Stephen Harper is back.
After flying under the radar for the last three years, Canada’s former prime minister has returned to the arena, albeit not as an active politician. Instead, he’s a commentator with several messages to impart, all of which are packaged in his new book Right Here Right Now.
Not everyone is impressed. The National Post’s Andrew Coyne, for instance, takes a distinctly jaundiced view.
But many readers will nod in agreement with at least some of the points that Harper makes.
Although Harper doesn’t bother disguising his personal distaste for Donald Trump, he’s shrewd enough to realize that Trump has highlighted a set of concerns that his rivals either failed to appreciate or brushed aside. And because those concerns are real, they’re bigger than Trump personally and thus won’t magically disappear when he does. Nor are they confined to the United States.
In discussing the globalization debate, Harper invokes English journalist David Goodhart’s analytical lens of Somewhere/Anywhere. (See my previous take on Goodhart here.)
Put simply, there’s a significant cleavage between elites and the general population with respect to globalization. Elites – loosely defined as those occupying significant positions in corporations, bureaucracies, academia, media and entertainment – tend to be enthusiastic globalists. Outside of those circles, many people are skeptical.
This cleavage has both cultural and economic origins.
Globalists tend to be culturally cosmopolitan and internationalist in outlook. They’ve generally done well economically over the past quarter century and don’t experience any particular sense of job insecurity.
Others live in a different reality. Their cultural orientation is more local and they’re prone to economic anxiety. Partly driven by competition from low-wage immigration and job offshoring, this anxiety is a tangible feature of their day-to-day life.
Numerically, globalists are a long way from being a majority. But their status gave them substantial control over the public policy agenda, which in turn created a form of tunnel vision and tone-deafness. So as populism forced different views onto the table, elite reactions were a mixture of astonishment, outrage and derision.
Harper is critical of what he sees as dogmatism on the topics of regulation, taxation, markets and trade. And coming from a conservative who’s been a long-standing advocate on all these fronts, this criticism has a particular sting.
Harking back to the 2016 Republican presidential debates, Harper expresses it this way: “Leaving aside Donald Trump, there did not seem to be an economic problem the candidates could not solve by either cutting regulations or lowering corporate and top marginal tax rates.” In effect, the challenges of 2016 were to be addressed by dusting off Ronald Reagan’s 1980 playbook.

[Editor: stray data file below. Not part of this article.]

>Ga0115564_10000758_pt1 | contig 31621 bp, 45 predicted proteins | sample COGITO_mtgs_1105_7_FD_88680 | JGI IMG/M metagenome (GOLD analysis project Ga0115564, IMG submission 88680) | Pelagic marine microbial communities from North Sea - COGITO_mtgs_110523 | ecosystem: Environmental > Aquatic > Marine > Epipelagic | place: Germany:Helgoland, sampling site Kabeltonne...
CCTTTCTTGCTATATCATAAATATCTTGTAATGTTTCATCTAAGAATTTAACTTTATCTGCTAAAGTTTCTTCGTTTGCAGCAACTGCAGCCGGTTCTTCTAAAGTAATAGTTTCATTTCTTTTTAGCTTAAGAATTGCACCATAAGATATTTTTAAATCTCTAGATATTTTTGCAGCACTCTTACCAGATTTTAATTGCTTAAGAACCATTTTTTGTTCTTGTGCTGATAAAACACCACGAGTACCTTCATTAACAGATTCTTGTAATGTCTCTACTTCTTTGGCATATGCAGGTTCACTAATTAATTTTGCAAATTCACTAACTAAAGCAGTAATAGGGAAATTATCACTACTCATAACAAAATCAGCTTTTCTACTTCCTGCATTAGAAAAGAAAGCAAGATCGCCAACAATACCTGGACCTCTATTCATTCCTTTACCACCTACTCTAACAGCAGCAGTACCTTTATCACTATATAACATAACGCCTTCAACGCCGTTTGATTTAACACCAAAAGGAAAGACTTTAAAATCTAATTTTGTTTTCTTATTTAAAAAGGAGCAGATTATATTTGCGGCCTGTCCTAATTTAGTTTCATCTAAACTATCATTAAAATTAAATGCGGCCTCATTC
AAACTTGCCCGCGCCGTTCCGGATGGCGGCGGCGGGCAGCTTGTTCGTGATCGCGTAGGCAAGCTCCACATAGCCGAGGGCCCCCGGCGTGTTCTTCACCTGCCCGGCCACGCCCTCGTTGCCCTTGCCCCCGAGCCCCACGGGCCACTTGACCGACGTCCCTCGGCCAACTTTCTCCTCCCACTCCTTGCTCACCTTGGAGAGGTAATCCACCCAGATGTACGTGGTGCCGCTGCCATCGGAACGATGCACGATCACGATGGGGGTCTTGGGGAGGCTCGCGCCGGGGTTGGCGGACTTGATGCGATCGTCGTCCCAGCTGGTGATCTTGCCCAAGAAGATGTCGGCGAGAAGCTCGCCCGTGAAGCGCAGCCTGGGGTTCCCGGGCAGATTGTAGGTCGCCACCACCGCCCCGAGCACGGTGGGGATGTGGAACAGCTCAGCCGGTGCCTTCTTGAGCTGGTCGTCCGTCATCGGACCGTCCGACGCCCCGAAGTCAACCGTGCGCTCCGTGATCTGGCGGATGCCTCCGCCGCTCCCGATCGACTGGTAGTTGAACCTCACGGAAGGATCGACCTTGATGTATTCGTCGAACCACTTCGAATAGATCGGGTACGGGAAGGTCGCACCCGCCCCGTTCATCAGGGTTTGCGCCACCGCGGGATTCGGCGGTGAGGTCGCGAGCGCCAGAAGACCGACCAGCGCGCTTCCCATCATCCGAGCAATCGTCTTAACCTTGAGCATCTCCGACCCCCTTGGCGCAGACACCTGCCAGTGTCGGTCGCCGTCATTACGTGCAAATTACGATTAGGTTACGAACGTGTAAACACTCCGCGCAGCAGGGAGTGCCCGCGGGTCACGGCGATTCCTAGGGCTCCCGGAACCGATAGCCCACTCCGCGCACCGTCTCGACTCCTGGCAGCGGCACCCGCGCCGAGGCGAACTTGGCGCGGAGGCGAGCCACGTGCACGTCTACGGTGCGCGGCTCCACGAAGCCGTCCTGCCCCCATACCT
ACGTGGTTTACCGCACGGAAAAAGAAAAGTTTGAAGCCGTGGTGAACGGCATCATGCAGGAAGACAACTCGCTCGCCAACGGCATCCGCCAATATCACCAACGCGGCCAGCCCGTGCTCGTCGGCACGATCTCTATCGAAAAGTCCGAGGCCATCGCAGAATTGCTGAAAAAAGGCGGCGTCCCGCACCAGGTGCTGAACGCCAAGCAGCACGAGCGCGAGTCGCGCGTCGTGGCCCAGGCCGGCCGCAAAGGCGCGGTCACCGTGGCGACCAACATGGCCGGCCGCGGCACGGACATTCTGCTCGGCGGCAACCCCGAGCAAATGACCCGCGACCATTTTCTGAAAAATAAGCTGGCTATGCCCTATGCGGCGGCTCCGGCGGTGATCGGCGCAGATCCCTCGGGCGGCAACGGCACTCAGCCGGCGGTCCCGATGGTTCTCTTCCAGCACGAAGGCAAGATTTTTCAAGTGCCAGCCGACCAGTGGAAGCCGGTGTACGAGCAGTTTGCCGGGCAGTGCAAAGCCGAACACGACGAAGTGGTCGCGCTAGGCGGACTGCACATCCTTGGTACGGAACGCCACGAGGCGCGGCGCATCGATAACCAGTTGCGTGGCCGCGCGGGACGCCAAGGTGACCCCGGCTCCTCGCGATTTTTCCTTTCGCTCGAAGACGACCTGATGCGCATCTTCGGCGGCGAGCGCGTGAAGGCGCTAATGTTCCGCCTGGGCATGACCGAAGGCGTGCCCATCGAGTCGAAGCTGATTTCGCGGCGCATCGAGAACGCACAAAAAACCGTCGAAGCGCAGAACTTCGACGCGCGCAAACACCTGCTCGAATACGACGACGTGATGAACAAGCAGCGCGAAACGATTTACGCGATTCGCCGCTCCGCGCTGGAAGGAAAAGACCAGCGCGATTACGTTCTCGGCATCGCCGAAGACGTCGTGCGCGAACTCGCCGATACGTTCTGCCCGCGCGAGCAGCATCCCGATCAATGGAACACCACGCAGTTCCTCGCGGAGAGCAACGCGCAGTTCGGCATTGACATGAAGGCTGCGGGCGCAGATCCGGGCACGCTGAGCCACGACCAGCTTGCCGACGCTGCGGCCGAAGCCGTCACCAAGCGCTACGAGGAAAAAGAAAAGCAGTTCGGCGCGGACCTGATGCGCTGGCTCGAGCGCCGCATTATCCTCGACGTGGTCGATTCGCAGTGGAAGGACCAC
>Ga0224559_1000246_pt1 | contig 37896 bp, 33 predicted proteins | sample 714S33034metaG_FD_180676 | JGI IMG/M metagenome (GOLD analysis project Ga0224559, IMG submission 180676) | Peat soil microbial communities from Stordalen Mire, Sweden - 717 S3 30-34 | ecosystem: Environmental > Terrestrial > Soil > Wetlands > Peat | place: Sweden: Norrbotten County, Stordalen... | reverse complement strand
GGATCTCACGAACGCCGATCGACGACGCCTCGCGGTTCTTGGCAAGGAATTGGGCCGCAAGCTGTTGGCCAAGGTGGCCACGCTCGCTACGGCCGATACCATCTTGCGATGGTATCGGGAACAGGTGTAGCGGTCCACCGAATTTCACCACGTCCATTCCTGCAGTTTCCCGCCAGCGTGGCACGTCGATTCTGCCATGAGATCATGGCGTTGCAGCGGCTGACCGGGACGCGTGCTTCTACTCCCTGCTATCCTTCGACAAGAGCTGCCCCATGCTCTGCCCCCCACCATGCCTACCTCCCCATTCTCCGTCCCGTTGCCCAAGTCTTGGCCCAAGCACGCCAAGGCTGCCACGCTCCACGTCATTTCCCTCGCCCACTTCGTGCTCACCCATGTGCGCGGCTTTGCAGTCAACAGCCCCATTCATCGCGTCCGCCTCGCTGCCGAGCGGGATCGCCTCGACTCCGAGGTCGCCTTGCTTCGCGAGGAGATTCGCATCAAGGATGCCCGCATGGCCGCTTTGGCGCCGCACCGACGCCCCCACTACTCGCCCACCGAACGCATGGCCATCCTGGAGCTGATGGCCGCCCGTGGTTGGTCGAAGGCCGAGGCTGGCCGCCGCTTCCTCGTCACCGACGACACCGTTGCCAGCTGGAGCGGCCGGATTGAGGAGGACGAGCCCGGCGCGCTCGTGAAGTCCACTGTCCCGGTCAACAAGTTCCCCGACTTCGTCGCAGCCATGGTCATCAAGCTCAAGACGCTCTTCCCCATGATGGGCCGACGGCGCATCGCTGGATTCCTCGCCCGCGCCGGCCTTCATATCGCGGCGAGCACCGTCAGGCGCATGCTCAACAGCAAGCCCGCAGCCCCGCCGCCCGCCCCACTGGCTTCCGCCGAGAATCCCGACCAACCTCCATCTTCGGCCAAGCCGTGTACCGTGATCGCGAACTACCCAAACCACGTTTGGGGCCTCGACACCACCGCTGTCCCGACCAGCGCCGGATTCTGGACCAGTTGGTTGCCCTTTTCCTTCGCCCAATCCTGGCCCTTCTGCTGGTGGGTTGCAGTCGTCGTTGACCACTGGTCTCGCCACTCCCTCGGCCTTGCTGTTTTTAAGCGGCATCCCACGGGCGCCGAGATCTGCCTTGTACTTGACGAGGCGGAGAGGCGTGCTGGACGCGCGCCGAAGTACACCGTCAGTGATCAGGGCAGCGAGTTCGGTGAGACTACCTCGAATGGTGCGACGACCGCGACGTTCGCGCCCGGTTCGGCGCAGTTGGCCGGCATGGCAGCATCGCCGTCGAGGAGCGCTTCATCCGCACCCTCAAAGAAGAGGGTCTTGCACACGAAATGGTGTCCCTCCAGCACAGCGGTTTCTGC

Harper’s beef isn’t with Reagan, who he duly acknowledges was instrumental in forming his own worldview. Instead, he argues that the specifics of Reagan’s policies have to be understood in context. The fact that they were appropriate for the 1980s doesn’t mean that further extension of them fits today.
Whether it’s markets or trade, Harper believes many conservatives are overly abstract and theoretical. For them, it’s all aggregate results and macro formulations rather than individual circumstances and micro perspectives.
While markets are generally good, Harper notes they’re not perfect. So conservatives need to focus on optimizing the outcomes that markets produce instead of elevating them to holy status.
Ditto with trade. Viewed as a whole, he sees trade as a powerfully benevolent force, but all trade deals aren’t necessarily good. And even if they’re good for a country in the aggregate, there are circumstances where the net gains aren’t worth the economic displacement.
On immigration, Harper expresses satisfaction with the high levels of per capita immigration that prevailed during his period in power. Managed properly, immigration is a good thing.
Still, he articulates several principles that’ll significantly rankle those with a disposition towards any form of open borders.
First and foremost is this: “Sovereign countries have a right and responsibility to determine their own criteria for immigration, naturalization, and citizenship.” In other words, there’s no presumptive right to immigrate.
There’s also this: “Entering a country illegally is an inherent act of bad faith, no matter what its motivations. And failure to enforce immigration laws is a dereliction of any office holder’s basic duties.”
Stephen Harper may be finished with direct participation in the political arena. But that doesn’t mean he’s through with telling us what he thinks.
Pat Murphy casts a history buff’s eye at the goings-on in our world. Never cynical – well, perhaps just a little bit.